By: Cinzia Pappi
Since 2010, a combined team from the University of Leiden, the University of Leipzig, and the Salahaddin University of Erbil has been conducting excavations at Satu Qala, the ancient city of Idu (van Soldt 2008). The fieldwork continued in 2013 in cooperation with the University of Pennsylvania with a study season to examine all the excavated materials now stored in the archaeological museums of Erbil and Koya. The work was, of course, made possible through the generous support of the General Directorate of Antiquities of the Kurdish Regional Government, the Directorate of Antiquities of Erbil and of Koya, and the Erbil Civilization Museum. The project was supported by the Netherlands Organization for Scientific Research NWO and the Fritz Thyssen Foundation.
Satu Qala is located on the northern bank of the Lower Zab, upstream from the modern town of Taqtaq and 40 km downstream from the Dukan Lake, 70 km south-east of Erbil, the capital of Iraqi Kurdistan (Fig. 1).
The main tell of Satu Qala is situated along a small branch of the Zab. It is likely that the slope of the mound facing the river has been eroded in the past, so that a substantial part of the tell may be missing. A modern village consisting of traditional mud-brick and modern concrete houses occupies most of the mound and continues to expand quickly into the lower town (Fig. 2).
The main tell covers an area of two hectares and is approximately 10 metres high. In the first two seasons archaeological fieldwork focused on four operations, located, respectively, on the west, the northeast, the east, and the south slopes of the tell (van Soldt et al. 2013, Anatolica 39; see Fig. 3).
Operation D, a small surface cleaning section on the south slope (Fig. 4), revealed the oldest settlement of the site, built directly on the ancient gravel bed of the river and characterized by the presence of a thick deposit of land snails, flint, and the absence of pottery, features well known in other Epipalaeolithic and early Neolithic sites in northern Iraq. Materials collected in this area indicate also that the site was settled almost continuously through the Late Uruk period to the first half of the second millennium BC.
The archaeological evidence obtained from Area A and B, located on the northeastern and northwestern side of the tell, is mostly connected to the latest occupational phases of the site.
Both areas reveal well-stratified Post-Assyrian and Parthian contexts, characterized by layers of burials, domestic architecture and domestic material culture (Fig. 5).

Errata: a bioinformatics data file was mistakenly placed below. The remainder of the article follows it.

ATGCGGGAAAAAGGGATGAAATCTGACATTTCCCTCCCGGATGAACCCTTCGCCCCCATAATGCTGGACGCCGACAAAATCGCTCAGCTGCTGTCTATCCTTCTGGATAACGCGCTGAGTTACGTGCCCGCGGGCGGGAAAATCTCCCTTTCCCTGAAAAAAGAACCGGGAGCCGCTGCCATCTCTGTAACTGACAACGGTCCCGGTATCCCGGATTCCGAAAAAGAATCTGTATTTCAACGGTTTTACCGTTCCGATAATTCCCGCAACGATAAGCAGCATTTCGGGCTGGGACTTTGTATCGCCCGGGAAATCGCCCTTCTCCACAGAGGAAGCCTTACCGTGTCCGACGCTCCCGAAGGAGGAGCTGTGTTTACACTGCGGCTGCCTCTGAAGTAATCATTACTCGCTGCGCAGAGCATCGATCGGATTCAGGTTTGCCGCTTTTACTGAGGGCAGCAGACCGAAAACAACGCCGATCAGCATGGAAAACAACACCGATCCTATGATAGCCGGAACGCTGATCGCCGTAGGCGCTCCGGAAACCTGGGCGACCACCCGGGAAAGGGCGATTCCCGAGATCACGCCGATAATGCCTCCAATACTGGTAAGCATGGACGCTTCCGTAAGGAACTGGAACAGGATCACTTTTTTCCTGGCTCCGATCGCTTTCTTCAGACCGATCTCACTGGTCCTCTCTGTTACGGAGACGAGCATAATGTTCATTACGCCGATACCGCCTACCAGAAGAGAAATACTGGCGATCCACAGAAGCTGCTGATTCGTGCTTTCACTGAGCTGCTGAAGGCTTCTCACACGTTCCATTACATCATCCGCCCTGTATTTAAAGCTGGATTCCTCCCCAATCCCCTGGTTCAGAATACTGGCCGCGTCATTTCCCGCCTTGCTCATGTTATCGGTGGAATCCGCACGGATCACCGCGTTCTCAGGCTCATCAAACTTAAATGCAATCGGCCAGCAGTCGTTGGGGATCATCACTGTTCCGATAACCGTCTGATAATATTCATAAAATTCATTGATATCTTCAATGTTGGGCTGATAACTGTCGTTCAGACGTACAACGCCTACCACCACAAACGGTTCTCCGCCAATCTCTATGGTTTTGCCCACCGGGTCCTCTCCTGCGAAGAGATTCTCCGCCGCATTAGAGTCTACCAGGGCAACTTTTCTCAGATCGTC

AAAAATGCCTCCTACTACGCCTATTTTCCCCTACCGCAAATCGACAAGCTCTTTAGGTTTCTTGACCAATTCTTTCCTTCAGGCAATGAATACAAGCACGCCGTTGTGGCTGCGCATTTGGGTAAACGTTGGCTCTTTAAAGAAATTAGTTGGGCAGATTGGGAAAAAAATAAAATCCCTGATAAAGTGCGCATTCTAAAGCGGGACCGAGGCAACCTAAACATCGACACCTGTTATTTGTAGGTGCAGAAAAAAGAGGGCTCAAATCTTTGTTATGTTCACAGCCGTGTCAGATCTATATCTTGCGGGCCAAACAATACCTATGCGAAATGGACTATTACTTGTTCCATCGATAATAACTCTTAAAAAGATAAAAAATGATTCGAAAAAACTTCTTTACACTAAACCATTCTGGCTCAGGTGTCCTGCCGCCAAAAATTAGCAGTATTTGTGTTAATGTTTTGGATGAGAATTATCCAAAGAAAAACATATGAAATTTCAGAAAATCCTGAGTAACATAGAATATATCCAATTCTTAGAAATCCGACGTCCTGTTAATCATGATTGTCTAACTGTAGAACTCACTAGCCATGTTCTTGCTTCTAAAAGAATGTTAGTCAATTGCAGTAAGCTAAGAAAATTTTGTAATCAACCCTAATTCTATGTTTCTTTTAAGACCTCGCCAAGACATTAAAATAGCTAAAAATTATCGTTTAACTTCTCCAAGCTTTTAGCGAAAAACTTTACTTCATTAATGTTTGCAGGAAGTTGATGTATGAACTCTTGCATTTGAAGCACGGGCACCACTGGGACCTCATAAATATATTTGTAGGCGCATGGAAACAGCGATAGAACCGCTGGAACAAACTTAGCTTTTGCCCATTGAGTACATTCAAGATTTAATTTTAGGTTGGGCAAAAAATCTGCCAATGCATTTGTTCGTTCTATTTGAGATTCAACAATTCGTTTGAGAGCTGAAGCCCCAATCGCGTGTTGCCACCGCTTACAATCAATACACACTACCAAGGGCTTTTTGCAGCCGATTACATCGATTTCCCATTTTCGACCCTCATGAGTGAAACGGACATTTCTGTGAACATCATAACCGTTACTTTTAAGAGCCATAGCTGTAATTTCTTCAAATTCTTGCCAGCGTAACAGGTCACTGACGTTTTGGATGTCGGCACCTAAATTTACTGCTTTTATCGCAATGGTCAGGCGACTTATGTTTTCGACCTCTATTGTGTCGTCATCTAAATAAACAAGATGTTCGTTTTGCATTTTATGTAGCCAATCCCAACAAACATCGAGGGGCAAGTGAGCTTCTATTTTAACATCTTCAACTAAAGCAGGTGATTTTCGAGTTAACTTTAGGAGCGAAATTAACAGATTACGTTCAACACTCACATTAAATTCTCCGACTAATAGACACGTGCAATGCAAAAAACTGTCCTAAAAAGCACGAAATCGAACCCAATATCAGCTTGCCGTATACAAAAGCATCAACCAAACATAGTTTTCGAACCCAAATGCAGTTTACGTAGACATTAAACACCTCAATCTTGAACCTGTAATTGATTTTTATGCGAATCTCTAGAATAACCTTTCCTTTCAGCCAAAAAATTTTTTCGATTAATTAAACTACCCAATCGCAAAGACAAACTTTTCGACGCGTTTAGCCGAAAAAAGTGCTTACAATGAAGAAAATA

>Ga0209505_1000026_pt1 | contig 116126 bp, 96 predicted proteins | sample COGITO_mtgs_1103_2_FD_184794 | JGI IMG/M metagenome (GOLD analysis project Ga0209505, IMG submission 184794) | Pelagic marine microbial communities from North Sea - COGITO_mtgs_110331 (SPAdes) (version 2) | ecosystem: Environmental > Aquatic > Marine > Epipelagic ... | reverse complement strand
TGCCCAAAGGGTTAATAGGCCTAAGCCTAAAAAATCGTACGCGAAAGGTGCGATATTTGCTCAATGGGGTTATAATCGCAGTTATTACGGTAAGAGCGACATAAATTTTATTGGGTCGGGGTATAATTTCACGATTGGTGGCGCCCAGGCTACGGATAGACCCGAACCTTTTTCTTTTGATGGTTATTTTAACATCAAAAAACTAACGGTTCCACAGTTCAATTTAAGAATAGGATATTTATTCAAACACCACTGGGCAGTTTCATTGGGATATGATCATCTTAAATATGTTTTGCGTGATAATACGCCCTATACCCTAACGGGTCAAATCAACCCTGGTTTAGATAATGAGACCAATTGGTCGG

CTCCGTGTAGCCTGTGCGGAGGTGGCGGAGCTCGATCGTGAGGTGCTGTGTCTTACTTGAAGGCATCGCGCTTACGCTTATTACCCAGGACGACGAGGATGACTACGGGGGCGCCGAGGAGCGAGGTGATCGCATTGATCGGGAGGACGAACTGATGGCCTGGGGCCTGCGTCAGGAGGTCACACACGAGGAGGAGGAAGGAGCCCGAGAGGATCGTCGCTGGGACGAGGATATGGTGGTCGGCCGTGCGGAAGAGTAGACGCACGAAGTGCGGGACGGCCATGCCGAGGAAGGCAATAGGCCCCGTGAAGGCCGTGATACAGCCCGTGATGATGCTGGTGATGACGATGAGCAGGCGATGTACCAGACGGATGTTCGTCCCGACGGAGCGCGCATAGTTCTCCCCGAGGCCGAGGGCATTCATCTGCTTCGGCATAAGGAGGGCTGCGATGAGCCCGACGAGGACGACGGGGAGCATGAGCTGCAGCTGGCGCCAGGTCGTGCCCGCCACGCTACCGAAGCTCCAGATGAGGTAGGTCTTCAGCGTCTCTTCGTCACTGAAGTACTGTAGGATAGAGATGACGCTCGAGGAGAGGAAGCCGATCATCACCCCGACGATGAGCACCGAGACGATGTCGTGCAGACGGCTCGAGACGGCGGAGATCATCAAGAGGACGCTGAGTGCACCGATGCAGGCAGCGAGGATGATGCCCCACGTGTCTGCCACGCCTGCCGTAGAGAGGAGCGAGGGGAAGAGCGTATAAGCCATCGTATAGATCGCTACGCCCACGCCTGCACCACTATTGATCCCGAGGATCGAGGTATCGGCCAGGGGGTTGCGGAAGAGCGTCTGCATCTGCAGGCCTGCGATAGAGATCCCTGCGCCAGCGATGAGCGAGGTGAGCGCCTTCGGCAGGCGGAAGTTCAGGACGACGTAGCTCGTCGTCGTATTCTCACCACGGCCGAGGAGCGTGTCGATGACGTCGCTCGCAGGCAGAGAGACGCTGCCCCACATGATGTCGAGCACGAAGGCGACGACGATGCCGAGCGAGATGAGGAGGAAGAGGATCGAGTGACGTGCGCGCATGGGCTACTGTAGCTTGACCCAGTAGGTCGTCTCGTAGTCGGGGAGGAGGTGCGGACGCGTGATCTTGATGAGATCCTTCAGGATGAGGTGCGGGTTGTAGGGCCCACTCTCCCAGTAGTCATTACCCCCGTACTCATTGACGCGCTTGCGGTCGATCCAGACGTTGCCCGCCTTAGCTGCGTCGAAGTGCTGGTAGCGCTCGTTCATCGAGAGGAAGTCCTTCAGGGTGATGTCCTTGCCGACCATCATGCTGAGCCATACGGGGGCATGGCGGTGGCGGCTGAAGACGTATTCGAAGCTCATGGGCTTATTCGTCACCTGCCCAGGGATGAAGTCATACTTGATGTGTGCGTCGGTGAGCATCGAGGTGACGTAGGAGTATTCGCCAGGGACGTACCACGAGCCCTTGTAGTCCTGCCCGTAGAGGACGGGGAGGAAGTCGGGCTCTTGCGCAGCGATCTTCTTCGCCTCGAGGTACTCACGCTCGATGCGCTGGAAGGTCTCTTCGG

They also yielded a significant stratification of modern levels, related to the recent history of the region. All the structures belonging to different phases from Late and Post-Assyrian to the recent past show evidence of several restorations and the reuse of earlier materials, including baked bricks bearing cuneiform inscriptions and finely decorated tiles, glazed in blue and yellow and of different sizes and shapes. These and other inscriptions found on the site revealed the existence of a local dynasty consisting of at least seven kings, dated between the 11th and 10th centuries BC.
Rich, glazed architectural decorations, which belonged to a royal building of the local dynasty of Idu, were most likely produced in a local atelier using imported styles and technologies. These were later reused in Post-Assyrian domestic architecture. In addition, objects of cultic and administrative function, dating to the early phase of the Assyrian empire, reflect the historical significance of Idu as a crossroads linking Assyria with the Zagros, with the land of Zamua, and with Babylonia. This is further highlighted by the presence of an inscription of King Baiuri of Idu on a stone plate in Level IVb of Hasanlu in western Iran.
The study season conducted this summer allowed us to record, analyse, and restore the materials excavated so far (Fig. 7). The work in the museum included the typological study of the pottery by Lauren Ristvet (University of Pennsylvania) with the help of Lara Fabian (University of Pennsylvania), the palaeoanthropological analysis of the burials made by Megan Luthern (Temple University), the restoration and preservation of the objects conducted by Giulia Barella, and a final collation of the inscriptions by Christian W. Hess.
Preliminary results show that the material from the latest phases at operations A and B is surprisingly uniform (Fig. 8). There are occasional examples of later decorated pottery, particularly a few pieces of green and blue glazed Islamic wares, and some Sassanian stamped ceramics. But most of the pottery from these operations can be dated to the late or Post-Assyrian period. The assemblage most closely resembles pottery from well-known Post-Assyrian sites located in the area, e.g. Khirbet Qasrij and the late Assyrian level 3 at Khirbet Khatuniyeh, with additional parallels from Nimrud and the “Red House” at Dur-Katlimmu. Samples of ware types are undergoing petrographic analysis at the Penn Museum in order to answer questions about clay sourcing and vessel formation processes.